Objectives: Tissue-based markers improve the accuracy of prediction models in urothelial carcinoma of the bladder (UCB). Current smoking status and cumulative exposure also affect outcomes. To evaluate whether the combination of molecular markers and smoking features further improved the prognostication of patients who underwent radical cystectomy (RC) for UCB. Materials and methods: A total of 588 patients underwent RC and bilateral lymphadenectomy for UCB from 1995 to 2005. Immunohistochemistry for p53, p21, pRB, p27, Ki-67, and survivin was performed on tissue microarrays from the RC specimen. Smoking features were routinely assessed at diagnosis. Multivariable Cox regression models assessed time to disease recurrence and cancer-specific mortality. Results: Of the 588 patients, 128 were never (22%), 283 former (48%), and 177 current smokers (30%). In total, 227 patients experienced disease recurrence, whereas 190 died of UCB. Smoking status was independently associated with both outcomes (hazard ratio [HR] = 1.48 and 2.62, for former and current vs. never smokers, respectively, P<0.001). All markers were significantly associated with both outcomes (P<0.05) except for survivin. The combination of the 4 cell cycle markers p53, p21, pRB, and p27 increased the discrimination of clinicopathologic model for former and current vs. never smokers with c-indices 0.779 and 0.780, respectively (base model c-indices of 0.741 and 0.740 for former and current vs. never smokers, respectively). The further addition of smoking features and biomarker status improved the discrimination of the model (c-indices of 0.783 and 0.786 for former and current vs. never smokers, respectively). Conclusions: We confirmed that smoking information and tissue markers status improve prognostication of UCB outcomes after RC; the combination of both reaching the highest level of discrimination.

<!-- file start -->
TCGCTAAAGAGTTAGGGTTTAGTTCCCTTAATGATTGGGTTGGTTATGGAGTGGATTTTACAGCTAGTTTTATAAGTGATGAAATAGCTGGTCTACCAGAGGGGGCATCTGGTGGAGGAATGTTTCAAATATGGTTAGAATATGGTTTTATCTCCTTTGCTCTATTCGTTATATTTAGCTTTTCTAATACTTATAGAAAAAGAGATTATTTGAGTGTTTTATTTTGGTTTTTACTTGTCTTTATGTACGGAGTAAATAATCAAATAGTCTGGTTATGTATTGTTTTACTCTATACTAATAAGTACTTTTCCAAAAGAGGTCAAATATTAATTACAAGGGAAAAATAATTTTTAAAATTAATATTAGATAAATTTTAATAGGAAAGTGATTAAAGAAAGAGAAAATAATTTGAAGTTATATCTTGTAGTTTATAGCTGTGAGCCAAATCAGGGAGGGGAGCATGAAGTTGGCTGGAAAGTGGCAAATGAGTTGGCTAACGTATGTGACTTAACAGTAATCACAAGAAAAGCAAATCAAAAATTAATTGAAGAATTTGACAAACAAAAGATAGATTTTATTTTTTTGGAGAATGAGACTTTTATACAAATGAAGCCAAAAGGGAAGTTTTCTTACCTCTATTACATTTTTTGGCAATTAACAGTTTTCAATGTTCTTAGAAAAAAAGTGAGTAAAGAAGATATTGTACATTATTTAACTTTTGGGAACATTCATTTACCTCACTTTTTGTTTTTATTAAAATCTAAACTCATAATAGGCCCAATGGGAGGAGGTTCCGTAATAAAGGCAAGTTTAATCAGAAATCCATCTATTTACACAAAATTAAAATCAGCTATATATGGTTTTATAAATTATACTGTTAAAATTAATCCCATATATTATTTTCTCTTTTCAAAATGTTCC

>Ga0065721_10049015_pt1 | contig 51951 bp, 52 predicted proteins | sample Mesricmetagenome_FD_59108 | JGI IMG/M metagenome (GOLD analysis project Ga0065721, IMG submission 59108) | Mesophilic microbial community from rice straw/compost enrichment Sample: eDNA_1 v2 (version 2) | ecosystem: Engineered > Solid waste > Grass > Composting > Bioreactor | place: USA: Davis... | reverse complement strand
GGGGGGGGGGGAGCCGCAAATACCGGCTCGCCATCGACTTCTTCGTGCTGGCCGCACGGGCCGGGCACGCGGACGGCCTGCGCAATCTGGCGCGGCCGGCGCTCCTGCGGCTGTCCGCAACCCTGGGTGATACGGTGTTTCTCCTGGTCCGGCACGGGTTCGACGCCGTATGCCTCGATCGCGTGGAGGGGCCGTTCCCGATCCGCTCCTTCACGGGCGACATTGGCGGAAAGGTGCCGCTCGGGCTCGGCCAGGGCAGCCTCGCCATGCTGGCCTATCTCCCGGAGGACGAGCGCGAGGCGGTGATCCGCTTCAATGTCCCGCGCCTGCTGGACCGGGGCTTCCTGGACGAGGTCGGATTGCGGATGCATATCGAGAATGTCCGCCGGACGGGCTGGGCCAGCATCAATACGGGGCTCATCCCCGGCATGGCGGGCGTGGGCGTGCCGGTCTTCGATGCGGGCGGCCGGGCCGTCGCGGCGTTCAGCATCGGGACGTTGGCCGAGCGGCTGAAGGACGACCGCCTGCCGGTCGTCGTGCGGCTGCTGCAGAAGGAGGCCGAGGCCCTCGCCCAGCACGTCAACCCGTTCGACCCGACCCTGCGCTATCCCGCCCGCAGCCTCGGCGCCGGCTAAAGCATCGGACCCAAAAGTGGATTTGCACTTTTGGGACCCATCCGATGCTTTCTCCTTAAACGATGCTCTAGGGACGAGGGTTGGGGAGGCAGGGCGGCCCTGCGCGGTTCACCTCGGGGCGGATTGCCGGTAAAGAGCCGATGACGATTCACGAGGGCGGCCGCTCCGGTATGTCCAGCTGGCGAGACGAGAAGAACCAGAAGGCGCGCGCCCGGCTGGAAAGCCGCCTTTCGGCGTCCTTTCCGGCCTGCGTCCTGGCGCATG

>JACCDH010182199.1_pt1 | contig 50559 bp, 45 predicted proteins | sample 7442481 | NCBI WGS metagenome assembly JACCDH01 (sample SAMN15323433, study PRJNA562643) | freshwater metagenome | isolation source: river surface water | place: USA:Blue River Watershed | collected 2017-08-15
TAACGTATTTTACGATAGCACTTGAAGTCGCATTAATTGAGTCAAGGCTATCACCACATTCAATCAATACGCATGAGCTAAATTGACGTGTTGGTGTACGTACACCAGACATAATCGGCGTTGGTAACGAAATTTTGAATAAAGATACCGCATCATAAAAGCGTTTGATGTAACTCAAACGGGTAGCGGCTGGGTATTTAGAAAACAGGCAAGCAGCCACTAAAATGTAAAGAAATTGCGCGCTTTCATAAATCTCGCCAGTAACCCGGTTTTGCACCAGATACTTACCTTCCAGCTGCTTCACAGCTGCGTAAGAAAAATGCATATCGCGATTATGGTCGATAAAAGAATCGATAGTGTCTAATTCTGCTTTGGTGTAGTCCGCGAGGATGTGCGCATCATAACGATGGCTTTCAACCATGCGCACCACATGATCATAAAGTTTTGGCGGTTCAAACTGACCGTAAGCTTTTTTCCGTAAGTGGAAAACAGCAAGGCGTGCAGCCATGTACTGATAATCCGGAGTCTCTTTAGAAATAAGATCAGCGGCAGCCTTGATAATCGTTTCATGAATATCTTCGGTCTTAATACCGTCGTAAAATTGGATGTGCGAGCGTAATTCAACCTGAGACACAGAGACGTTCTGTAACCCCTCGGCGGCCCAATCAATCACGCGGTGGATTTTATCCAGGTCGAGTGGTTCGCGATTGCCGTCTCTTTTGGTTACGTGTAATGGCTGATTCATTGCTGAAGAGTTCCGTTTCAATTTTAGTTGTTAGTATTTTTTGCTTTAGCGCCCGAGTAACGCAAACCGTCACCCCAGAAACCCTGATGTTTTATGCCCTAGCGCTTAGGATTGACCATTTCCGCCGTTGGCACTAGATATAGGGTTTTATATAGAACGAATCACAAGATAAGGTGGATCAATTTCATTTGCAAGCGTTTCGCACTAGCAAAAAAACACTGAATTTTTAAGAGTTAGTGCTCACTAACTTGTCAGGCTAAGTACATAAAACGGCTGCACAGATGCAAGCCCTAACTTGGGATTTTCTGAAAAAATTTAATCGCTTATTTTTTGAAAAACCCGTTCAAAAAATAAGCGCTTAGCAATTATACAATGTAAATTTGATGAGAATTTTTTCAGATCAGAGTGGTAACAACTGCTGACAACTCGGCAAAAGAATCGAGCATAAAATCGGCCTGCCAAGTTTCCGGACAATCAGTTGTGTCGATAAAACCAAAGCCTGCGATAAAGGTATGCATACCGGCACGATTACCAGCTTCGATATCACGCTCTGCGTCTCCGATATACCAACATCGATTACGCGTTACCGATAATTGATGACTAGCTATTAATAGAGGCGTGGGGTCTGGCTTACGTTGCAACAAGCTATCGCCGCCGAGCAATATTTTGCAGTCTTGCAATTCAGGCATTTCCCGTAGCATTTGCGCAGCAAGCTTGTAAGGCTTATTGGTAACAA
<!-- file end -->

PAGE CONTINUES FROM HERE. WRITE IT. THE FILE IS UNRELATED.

|Original language||English (US)|
|Number of pages||8|
|Journal||Urologic Oncology: Seminars and Original Investigations|
|State||Published - May 2014|
- Radical cystectomy
- Urothelial carcinoma of the bladder
ASJC Scopus subject areas